Pedestrian Utopia?

Dave Haste
By Dave Haste Last edited 119 months ago
Pedestrian Utopia?
London pollution

From BBC News:

London must become car-free if it is to substantially cut carbon dioxide emissions, according to a new report.

Crikey.

In response to the findings London Green Party member Jenny Jones said: "I have asked the London mayor to do a feasibility study into creating a car free pedestrian zone in central London linking all the main squares and parks.

"We need to show that the car no longer rules in London and that the future is based upon public transport, cycling and walking."

We instinctively like the sound of this. We think that Central London would be an even cooler place than it is right now if it had better public transport and improved opportunities to cycle, walk, rollerblade, pogo or space-hop from A to B.

A blanket car ban also seems like a much fairer and more equitable approach to reducing central London’s pollution than some of the eco-spin-based ‘green taxes’ that many of our politicians have proposed (or even put in place). We have long sensed that these taxes, such as Ken’s proposed £25 congestion charge for band G vehicles, are poorly thought through to the extent of becoming completely arbitrary. By levying charges based on the type of car rather than how it is used, these taxes help perpetuate the delusion that a driver could tot up 100,000 miles a year in a Nissan Micra without damaging the environment at all.

Such approaches run a real risk of becoming counter-productive, whilst being unnecessarily costly to implement and administrate when compared to more consistent ways of taxing pollution, such as levying a ‘pollution tax’ on the fuel itself. Still, by their very nature, taxes that are based on eco-spin are always going to be more politically palatable than some of the more sensible (but rather dull) alternatives. As we speak, Ken’s £25 congestion charge proposal is going through ‘public consultation’ (which, as far as we can tell, is Ken-speak for “we’re going to ask a pathetically non-representative sample what they think about our proposals, then disregard their views anyway”).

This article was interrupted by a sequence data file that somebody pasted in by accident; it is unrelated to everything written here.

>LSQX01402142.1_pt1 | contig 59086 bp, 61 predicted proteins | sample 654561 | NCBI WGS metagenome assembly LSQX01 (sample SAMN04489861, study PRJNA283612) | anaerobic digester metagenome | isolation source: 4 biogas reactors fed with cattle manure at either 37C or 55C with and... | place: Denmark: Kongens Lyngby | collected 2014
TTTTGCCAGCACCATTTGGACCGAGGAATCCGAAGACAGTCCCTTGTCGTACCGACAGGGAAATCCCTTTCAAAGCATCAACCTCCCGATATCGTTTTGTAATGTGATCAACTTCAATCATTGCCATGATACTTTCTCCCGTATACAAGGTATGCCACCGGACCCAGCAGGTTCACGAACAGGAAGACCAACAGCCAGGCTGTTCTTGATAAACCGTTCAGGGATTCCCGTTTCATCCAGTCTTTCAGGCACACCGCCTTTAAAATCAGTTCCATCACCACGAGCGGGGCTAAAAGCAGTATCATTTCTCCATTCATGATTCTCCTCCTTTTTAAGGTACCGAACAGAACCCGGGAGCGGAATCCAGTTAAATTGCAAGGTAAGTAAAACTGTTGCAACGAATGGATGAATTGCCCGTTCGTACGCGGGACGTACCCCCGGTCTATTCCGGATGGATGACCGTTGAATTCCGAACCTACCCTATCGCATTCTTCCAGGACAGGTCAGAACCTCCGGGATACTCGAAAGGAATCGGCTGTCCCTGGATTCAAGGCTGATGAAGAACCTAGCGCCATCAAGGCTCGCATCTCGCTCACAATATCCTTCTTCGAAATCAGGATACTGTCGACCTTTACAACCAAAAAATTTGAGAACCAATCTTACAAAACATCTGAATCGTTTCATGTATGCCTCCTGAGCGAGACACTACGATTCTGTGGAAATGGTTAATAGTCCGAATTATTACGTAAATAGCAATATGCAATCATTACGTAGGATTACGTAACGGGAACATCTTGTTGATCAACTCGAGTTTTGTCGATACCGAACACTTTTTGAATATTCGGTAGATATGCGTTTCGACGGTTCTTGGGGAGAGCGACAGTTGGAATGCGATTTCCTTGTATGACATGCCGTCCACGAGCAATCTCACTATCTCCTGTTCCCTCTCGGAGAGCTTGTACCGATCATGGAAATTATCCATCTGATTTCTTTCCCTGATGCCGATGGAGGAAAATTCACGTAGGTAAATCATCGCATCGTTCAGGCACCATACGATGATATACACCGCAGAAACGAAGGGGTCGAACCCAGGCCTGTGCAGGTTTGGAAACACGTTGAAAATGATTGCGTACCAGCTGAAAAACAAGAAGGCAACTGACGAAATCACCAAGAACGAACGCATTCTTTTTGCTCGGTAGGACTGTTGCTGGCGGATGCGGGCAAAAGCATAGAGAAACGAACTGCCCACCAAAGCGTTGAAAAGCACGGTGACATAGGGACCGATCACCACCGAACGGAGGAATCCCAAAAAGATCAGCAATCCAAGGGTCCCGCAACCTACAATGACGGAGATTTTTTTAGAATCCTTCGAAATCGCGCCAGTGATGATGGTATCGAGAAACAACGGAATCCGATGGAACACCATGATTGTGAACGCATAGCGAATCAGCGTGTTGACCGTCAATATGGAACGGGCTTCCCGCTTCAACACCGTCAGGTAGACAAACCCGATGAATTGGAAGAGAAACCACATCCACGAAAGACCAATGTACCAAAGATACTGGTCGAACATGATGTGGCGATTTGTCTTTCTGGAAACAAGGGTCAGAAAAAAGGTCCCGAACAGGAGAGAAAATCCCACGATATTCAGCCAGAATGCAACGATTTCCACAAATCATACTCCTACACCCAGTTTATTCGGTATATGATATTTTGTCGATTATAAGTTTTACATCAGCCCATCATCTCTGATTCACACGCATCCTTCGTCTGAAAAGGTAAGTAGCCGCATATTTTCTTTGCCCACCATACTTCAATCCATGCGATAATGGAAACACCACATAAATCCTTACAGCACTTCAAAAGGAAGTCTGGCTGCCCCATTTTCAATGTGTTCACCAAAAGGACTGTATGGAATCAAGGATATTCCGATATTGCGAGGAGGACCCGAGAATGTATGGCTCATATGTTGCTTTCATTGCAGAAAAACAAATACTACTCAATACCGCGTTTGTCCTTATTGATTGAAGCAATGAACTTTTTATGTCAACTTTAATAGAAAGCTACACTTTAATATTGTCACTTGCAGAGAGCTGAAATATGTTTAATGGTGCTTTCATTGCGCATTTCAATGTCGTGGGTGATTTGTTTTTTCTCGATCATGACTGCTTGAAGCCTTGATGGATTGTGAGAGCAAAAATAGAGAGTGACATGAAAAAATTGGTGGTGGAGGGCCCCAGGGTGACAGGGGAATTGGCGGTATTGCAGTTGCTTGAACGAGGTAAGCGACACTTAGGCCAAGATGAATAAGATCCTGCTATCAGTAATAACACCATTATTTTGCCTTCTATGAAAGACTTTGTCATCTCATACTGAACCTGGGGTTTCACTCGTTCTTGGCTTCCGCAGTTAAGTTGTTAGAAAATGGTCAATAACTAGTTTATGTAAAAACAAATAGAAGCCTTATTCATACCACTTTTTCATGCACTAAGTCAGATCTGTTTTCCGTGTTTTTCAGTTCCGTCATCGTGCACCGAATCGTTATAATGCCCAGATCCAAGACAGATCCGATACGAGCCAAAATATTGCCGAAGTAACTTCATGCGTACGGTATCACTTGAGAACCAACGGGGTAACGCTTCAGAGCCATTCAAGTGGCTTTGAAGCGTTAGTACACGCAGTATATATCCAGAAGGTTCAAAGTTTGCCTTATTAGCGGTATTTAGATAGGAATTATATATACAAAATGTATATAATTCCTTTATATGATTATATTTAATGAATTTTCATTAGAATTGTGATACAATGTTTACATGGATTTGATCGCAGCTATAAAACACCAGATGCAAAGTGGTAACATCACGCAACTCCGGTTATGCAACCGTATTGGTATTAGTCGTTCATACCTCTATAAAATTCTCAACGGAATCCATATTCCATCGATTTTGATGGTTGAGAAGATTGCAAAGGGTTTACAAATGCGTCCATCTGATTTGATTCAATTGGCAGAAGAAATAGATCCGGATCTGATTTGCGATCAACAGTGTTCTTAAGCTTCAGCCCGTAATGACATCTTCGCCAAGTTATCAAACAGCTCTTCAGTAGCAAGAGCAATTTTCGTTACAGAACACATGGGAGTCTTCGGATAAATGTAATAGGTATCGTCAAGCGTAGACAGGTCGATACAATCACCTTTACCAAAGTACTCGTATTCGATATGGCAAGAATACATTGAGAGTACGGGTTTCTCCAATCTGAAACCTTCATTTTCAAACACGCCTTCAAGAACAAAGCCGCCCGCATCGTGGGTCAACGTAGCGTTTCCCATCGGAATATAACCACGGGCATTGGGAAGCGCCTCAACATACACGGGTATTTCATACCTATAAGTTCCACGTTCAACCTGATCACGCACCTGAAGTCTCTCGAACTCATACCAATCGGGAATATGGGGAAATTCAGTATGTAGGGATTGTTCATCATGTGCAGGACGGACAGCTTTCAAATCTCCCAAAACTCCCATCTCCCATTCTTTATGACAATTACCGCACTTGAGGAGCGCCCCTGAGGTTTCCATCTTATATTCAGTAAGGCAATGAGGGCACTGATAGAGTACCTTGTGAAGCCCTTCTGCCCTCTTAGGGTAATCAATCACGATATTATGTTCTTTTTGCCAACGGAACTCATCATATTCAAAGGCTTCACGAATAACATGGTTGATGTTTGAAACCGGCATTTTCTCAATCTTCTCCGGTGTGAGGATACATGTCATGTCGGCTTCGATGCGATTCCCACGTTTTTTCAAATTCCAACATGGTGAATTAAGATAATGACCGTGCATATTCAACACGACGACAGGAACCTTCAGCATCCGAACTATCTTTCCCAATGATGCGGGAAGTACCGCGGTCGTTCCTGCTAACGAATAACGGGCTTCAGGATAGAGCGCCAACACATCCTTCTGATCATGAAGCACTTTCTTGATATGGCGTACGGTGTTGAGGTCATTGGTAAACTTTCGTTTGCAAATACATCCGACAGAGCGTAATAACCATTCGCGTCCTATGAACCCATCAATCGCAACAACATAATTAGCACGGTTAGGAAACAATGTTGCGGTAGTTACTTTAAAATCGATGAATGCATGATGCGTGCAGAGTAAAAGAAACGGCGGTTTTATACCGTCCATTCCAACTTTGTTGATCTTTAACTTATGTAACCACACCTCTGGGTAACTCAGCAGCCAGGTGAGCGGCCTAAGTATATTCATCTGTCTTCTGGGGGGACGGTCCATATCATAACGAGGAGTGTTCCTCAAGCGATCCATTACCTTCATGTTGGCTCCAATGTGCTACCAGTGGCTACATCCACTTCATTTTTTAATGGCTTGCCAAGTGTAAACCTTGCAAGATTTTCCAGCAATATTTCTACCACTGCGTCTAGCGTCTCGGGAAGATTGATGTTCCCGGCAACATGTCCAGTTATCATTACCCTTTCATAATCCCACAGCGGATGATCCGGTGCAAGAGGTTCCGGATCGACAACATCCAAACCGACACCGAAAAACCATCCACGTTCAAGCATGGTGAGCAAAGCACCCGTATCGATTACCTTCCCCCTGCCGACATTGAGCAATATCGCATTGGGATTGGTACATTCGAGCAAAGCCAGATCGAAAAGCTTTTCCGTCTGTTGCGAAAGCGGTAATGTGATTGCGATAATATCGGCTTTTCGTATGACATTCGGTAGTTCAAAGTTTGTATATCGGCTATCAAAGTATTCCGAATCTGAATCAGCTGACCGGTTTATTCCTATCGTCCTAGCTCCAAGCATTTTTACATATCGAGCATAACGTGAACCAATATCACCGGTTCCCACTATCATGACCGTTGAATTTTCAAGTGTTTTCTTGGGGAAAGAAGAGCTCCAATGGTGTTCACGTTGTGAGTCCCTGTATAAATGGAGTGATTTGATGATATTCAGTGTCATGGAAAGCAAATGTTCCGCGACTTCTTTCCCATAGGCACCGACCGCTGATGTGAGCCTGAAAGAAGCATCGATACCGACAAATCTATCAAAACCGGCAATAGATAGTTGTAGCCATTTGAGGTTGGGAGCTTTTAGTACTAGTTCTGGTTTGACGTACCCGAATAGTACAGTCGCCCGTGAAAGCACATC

So all-in-all, we think that a complete ban on all private cars in central London, in favour of improved public transport and more pedestrian areas, is a much better idea. Sadly, we’re not sure if we’ll ever see it happen. Shame.

As a side note, we had a sneaky peek at the report in The Lancet that prompted this proposal, and noted that it suggested that the climate-changing effects of UK aviation could have previously been underestimated. In particular:

… at the household level, the contribution [to carbon emissions] of flying is higher and could be greater than from driving. Recent studies estimate that by 2030 UK total aviation emissions of carbon dioxide will rise from 32 million tonnes in 2000 to 65-85 million tonnes. These predictions include probable gains in efficiency.

And:

Recent estimates suggest that the effect of aviation on climate change is 1.9 times greater that that which would be due to its carbon emissions alone.

So when someone suggests that Heathrow Terminal 5 is converted into a huge shopping centre for the good of the environment, remember that you heard it here first.

Image taken from rigilbert’s Flickr photostream under the Creative Commons Attribution-NonCommercial-NoDerivs 2.0 licence.

Last Updated 14 September 2007

guest

Yeah, all in favour of less traffic, but a couple of points:

1) Deliveries to shops?

2) Won't London become a bit quiet?

guest

oxford street is already supposedly closed to cars (except taxis), and that's still one of the most congested streets. that said, if oxford street was totally pedestrianised it would make it a hugely more enjoyable place to shop.